As I watched, she bought another glass of wine and stared at it for a long time, still rubbing her finger on the brim, waiting for someone who wasn't me.

I held my breath, and went anyway.

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Monday, October 12, 2009

Losing the Muse

Alright. I'm not gonna be happy unless I write something on this blasted thing, am I?

I haven't written anything here for a little while because, well, let's be honest. I don't know. Yesterday I started two separate articles and decided I couldn't back them--they were stupid and mean-spirited and after writing one for twenty minutes I decided I hated it and it was total bullshit anyway (it was about hipsters, and why I find them so fucking annoying [it's mainly the ones who are totally insincere that bother me, the ones who dress like hipsters but have no convictions about anything. We get it, man. You've taken the "I'm so cool, I don't care" thing and turned it into a style. The only thing you forgot was that your "not caring" just shows that you actually care the most, and just want to be accepted by anybody who doesn't have the balls to challenge you. Fail.]) and made me feel like I was treading water verbally, instead of just coming out and saying what I wanted.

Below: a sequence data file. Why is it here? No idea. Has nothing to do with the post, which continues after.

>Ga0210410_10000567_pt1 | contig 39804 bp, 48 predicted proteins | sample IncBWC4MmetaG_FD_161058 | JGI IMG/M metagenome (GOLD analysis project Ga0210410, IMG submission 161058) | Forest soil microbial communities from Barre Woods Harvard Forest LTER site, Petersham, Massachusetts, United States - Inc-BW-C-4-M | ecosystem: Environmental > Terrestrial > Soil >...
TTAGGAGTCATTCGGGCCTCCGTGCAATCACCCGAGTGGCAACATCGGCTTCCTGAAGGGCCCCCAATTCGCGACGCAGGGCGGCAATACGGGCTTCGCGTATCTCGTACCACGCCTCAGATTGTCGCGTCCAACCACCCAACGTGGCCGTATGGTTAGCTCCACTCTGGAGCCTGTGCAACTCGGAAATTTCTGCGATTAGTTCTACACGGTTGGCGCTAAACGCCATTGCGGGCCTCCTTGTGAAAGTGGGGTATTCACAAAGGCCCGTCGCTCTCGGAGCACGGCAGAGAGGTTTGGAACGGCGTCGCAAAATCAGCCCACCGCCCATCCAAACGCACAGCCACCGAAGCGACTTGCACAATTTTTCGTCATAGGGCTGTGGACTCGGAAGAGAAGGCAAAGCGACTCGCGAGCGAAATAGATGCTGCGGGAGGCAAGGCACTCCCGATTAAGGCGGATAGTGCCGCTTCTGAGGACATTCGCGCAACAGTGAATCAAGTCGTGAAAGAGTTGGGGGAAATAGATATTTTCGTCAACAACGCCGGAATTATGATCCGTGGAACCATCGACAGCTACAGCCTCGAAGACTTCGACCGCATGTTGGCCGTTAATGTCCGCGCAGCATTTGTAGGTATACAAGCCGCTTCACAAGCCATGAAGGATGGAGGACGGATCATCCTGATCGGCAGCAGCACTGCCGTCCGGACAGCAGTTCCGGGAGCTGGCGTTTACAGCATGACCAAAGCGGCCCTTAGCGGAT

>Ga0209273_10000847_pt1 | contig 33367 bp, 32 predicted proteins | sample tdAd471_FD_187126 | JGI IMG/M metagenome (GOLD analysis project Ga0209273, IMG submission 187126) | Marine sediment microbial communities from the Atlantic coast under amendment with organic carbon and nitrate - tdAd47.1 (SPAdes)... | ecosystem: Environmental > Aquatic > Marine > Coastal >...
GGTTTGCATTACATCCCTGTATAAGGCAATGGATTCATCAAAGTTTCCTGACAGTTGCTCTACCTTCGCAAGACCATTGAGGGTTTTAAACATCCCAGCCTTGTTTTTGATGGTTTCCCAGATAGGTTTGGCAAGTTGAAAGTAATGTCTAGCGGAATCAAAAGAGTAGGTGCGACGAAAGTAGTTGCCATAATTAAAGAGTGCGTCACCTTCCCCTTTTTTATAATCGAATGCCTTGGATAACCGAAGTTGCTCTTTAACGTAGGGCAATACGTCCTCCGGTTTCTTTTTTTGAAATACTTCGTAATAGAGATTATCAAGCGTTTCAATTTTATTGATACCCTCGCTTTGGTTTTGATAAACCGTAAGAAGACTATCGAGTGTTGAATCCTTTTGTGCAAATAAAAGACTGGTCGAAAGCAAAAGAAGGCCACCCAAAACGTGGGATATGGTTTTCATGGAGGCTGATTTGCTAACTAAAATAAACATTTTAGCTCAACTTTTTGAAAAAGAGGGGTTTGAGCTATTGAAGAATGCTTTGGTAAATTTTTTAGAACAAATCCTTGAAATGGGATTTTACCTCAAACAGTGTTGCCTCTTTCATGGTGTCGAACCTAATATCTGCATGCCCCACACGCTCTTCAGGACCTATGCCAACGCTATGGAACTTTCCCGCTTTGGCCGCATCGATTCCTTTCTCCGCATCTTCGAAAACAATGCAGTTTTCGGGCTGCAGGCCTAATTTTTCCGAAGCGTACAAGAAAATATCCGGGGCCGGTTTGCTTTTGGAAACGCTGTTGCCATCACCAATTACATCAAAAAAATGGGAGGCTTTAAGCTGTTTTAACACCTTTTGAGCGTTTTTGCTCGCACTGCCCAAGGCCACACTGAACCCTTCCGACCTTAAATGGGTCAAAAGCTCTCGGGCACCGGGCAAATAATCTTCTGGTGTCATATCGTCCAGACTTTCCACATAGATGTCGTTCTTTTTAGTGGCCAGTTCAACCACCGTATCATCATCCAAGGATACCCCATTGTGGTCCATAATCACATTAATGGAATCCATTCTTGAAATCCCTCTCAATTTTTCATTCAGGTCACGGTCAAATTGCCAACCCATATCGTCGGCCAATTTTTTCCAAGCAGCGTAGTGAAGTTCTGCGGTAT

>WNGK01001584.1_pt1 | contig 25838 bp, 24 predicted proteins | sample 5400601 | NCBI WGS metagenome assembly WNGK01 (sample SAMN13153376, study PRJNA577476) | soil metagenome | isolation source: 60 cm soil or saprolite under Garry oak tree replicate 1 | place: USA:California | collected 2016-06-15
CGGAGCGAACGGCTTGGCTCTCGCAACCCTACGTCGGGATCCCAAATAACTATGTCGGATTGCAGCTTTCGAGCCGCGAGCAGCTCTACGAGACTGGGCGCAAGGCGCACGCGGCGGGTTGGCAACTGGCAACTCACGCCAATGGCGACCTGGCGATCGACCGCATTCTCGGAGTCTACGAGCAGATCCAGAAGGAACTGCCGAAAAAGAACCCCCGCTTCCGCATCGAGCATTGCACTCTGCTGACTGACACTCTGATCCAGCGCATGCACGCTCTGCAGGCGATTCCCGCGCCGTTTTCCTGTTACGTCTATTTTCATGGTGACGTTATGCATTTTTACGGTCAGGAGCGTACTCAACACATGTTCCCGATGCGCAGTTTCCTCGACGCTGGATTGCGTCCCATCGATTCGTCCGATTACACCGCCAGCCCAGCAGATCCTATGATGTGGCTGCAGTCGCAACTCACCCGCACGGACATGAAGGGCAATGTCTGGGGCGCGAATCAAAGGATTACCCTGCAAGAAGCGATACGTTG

That's my biggest problem with writing, and writing while in school. In my writing, I write to please me. Whatever works. If it's a sappy story about the nerd falling in love with the cheerleader and her shooting him down, but then realizing he's great, so be it. If it's a science fiction story about robots or a horror about rats in an attic or a fucking two pager about bed bugs, so fucking be it. I don't need anyone else to look at it to know I like it, because it's for me. Writing stories and poetry and all that jazz is selfish as hell. Yay for selfishness (sometimes), it gave us great works like East of Eden, For Whom the Bell Tolls, and The Great Gatsby. Stories like American Gods and Misery and Fear and Loathing in Las Vegas. Those were written for the author and them alone. They weren't staying up late for deadlines and money, they were writing because they needed to get it on the page.